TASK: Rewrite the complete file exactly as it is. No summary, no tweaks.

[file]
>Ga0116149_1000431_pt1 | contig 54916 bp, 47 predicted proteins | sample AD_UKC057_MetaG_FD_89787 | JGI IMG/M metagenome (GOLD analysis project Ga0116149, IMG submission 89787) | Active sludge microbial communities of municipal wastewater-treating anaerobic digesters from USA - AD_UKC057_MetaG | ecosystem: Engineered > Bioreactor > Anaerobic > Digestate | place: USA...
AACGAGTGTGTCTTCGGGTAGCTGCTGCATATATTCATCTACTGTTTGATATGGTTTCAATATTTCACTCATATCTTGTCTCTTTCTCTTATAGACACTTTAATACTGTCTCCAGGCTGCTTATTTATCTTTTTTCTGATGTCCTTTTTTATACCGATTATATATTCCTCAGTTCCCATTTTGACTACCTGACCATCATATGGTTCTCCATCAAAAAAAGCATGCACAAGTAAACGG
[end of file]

>Ga0116149_1000431_pt1 | contig 54916 bp, 47 predicted proteins | sample AD_UKC057_MetaG_FD_89787 | JGI IMG/M metagenome (GOLD analysis project Ga0116149, IMG submission 89787) | Active sludge microbial communities of municipal wastewater-treating anaerobic digesters from USA - AD_UKC057_MetaG | ecosystem: Engineered > Bioreactor > Anaerobic > Digestate | place: USA...
AACGAGTGTGTCTTCGGGTAGCTGCTGCATATATTCATCTACTGTTTGATATGGTTTCAATATTTCACTCATATCTTGTCTCTTTCTCTTATAGACACTTTAATACTGTCTCCAGGCTGCTTATTTATCTTTTTTCTGATGTCCTTTTTTATACCGATTATATATTCCTCAGTTCCCATTTTGACTACCTGACCATCATATGGTTCTCCATCAAAAAAAGCATGCACAAGTAAACGG